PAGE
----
EL. D. Mouzakis (ATH:MOYZK) seems to be using debt quite wisely

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David Iben said it well when he said: “Volatility is not a risk that interests us. What matters to us is to avoid the permanent loss of capital. When we think of a company’s risk, we always like to look at its use of debt, because over-indebtedness can lead to ruin. Above all, EL. D. Mouzakis SA (ATH:MOYZK) is in debt. But the more important question is: what risk does this debt create?

Why is debt risky?

Debt helps a business until the business struggles to pay it back, either with new capital or with free cash flow. If things go really bad, lenders can take over the business. However, a more usual (but still expensive) situation is when a company has to dilute shareholders at a cheap share price just to keep debt under control. Of course, many companies use debt to finance their growth, without any negative consequences. The first thing to do when considering how much debt a business has is to look at its cash and debt together.

Check out our latest analysis for EL. D. Mouzakis

What is EL. The debt of D. Mouzakis?

You can click on the chart below for historical numbers, but it shows EL. D. Mouzakis had 19.4 million euros in debt in December 2021, compared to 20.5 million euros a year earlier. However, he also had €1.05 million in cash, so his net debt is €18.3 million.

ATSE: History of Debt to Equity of MOYZK June 17, 2022

A look at EL. Responsibilities of D. Mouzakis

According to the latest published report, EL. D. Mouzakis had liabilities of €1.51 million within 12 months and liabilities of €21.1 million beyond 12 months. On the other hand, it has cash of €1.05 million and €2.28 million in receivables at less than one year. It therefore has liabilities totaling €19.2 million more than its cash and short-term receivables, combined.

This deficit is considerable compared to its market capitalization of 22.5 million euros, so it suggests that shareholders keep an eye on EL. Use of debt by D. Mouzakis. This suggests shareholders would be heavily diluted if the company needed to shore up its balance sheet quickly.

We use two main ratios to inform us about debt to earnings levels. The first is net debt divided by earnings before interest, taxes, depreciation and amortization (EBITDA), while the second is how often its earnings before interest and taxes (EBIT) covers its interest expense (or its interests, for short). Thus, we consider debt to earnings with and without amortization and depreciation expense.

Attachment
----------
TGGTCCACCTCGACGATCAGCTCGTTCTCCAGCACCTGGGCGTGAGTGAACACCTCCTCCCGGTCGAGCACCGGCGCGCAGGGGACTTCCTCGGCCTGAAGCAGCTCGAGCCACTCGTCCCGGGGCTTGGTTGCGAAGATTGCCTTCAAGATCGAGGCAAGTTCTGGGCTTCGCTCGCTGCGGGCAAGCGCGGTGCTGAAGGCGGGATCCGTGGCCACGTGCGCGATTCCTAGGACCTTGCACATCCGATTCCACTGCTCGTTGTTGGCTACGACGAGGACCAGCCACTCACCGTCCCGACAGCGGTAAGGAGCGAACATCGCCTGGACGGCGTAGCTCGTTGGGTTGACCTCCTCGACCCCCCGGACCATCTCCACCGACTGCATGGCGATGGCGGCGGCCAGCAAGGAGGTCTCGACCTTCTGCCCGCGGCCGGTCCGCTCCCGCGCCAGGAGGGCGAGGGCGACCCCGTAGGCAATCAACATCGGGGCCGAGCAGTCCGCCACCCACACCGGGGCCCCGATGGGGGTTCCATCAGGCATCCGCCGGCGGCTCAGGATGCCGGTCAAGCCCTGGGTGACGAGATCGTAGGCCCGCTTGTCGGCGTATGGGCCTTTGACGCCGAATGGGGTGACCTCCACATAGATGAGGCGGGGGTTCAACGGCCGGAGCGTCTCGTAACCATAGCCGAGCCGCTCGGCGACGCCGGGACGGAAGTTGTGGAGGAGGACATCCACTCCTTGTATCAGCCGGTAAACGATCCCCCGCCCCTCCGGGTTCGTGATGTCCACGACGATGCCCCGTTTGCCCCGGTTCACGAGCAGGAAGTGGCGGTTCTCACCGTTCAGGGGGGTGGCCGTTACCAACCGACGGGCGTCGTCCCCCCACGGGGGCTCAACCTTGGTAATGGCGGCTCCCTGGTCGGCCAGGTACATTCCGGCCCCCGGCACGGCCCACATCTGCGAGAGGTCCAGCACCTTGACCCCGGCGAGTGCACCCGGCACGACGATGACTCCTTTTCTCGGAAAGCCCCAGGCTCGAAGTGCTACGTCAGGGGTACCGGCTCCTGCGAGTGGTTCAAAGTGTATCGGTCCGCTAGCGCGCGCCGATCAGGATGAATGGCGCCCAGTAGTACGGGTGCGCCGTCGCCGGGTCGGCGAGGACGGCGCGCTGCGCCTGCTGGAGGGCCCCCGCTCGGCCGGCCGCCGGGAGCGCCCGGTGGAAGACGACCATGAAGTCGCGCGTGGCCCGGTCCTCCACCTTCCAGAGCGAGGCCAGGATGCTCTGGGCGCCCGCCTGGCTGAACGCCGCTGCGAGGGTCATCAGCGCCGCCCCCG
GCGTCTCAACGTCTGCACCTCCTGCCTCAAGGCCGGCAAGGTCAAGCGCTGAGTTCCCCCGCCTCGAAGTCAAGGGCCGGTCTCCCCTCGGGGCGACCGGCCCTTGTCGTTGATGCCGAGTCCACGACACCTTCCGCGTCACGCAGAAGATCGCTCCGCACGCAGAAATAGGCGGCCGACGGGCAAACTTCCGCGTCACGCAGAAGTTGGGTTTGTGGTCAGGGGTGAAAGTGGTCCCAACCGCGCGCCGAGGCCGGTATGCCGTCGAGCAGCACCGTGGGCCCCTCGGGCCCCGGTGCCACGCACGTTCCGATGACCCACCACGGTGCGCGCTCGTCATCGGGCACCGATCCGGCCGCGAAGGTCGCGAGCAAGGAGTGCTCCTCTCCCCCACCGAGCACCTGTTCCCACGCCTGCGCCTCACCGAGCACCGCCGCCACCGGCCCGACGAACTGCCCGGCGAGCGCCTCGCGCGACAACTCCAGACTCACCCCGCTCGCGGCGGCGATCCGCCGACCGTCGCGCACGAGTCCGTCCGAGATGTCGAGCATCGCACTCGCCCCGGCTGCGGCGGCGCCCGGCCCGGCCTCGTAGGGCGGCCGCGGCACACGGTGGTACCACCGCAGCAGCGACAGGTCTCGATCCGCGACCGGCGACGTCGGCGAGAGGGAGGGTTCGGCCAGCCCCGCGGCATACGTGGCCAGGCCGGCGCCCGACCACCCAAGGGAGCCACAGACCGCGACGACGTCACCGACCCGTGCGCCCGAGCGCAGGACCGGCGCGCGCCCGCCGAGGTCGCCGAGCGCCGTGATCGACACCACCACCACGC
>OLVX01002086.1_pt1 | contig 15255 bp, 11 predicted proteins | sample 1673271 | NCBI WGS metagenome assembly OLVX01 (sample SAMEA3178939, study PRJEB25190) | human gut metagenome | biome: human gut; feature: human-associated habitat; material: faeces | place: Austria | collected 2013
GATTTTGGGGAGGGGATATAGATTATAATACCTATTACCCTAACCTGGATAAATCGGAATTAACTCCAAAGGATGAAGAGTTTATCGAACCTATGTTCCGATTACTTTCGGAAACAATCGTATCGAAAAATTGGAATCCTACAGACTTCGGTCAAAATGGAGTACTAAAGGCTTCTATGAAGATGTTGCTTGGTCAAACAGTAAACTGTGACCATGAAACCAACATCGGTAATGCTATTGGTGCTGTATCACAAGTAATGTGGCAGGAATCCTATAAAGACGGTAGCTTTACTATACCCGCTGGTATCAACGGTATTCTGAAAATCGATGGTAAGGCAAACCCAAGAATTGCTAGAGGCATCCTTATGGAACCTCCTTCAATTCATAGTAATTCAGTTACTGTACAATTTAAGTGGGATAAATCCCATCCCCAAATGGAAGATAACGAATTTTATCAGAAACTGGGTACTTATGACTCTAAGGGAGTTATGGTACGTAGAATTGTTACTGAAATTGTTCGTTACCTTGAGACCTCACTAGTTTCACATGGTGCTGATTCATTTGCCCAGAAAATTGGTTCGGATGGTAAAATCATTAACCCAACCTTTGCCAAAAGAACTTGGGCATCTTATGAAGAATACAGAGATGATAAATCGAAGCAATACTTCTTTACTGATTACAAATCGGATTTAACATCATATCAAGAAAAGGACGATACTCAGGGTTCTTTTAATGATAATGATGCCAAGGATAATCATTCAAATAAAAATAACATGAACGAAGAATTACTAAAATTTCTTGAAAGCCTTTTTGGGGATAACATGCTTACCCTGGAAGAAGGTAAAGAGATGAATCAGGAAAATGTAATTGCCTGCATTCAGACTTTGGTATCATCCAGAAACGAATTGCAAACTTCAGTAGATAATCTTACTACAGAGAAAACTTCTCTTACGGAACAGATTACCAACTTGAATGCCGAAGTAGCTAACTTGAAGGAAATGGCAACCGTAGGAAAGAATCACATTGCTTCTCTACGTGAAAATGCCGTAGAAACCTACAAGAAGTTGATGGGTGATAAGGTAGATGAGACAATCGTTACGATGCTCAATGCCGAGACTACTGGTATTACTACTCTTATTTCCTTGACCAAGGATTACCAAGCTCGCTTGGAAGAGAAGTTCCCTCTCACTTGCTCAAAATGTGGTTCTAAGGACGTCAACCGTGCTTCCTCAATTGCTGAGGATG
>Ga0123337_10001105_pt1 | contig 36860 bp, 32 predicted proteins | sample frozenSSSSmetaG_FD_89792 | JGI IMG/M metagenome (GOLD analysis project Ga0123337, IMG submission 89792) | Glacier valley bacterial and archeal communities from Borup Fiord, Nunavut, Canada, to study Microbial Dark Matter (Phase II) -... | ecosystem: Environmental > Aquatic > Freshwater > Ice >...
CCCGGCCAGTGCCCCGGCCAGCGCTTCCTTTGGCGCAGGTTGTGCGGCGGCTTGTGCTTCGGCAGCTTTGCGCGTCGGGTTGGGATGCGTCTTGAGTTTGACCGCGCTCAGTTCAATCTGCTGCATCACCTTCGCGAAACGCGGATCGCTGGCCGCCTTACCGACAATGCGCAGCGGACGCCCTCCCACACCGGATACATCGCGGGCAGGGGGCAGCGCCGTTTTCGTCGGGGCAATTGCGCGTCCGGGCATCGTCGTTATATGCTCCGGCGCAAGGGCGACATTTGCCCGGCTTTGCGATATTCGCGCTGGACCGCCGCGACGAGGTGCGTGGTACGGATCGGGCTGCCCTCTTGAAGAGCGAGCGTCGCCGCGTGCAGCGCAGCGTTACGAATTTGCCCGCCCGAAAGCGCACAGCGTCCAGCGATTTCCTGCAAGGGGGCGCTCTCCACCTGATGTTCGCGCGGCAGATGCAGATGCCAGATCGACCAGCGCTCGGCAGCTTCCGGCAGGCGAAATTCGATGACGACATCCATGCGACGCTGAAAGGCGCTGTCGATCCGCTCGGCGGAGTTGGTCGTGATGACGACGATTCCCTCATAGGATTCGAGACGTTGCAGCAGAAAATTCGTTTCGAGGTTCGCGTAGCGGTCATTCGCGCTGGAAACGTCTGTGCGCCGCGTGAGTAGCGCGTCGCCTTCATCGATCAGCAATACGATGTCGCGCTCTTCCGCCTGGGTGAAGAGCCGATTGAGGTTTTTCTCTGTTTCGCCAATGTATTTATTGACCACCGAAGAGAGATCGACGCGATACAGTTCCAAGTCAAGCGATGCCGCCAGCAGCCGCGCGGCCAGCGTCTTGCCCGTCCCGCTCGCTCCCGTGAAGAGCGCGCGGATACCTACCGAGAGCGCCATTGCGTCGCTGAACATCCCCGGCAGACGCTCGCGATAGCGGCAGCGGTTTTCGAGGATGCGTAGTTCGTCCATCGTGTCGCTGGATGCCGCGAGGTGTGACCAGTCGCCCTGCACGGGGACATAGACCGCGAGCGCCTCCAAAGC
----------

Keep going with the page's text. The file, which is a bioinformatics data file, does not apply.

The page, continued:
Oddly EL. D. Mouzakis has a sky-high EBITDA ratio of 16.5, implying high debt, but high interest coverage of 51.5. This means that unless the company has access to very cheap debt, these interest charges will likely increase in the future. With pleasure, EL. D. Mouzakis is growing its EBIT faster than former Australian Prime Minister Bob Hawke downed a drink, posting a 131% gain over the last twelve months. The balance sheet is clearly the area to focus on when analyzing debt. But it’s EL. The profits of D. Mouzakis which will influence the holding of the balance sheet in the future. So, if you want to know more about its earnings, it might be worth checking out this graph of its long-term trend.

But our last consideration is also important, because a company cannot pay debt with paper profits; he needs cash. So the logical step is to look at what proportion of that EBIT is actual free cash flow. Over the past three years, EL. D. Mouzakis generated free cash flow of a very strong 82% of EBIT, more than expected. This positions him well to pay off debt if desired.

Our point of view

EL. D. Mouzakis’ interest coverage suggests he can manage his debt as easily as Cristiano Ronaldo could score a goal against an Under-14 keeper. But the harsh truth is that we are concerned about its net debt to EBITDA. All these things considered, it appears that EL. D. Mouzakis can comfortably manage his current level of debt. On the plus side, this leverage can increase shareholder returns, but the potential downside is greater risk of loss, so it’s worth keeping an eye on the balance sheet. When analyzing debt levels, the balance sheet is the obvious starting point. However, not all investment risks reside on the balance sheet, far from it. We have identified 3 warning signs with EL. D. Mouzakis (at least 1 which is a little unpleasant), and understanding them should be part of your investment process.

If, after all that, you’re more interested in a fast-growing company with a strong balance sheet, check out our list of cash-flowing growth stocks without further ado.

This Simply Wall St article is general in nature. We provide commentary based on historical data and analyst forecasts only using unbiased methodology and our articles are not intended to be financial advice. It is not a recommendation to buy or sell stocks and does not take into account your objectives or financial situation. Our goal is to bring you targeted long-term analysis based on fundamental data. Note that our analysis may not take into account the latest announcements from price-sensitive companies or qualitative materials. Simply Wall St has no position in the stocks mentioned.

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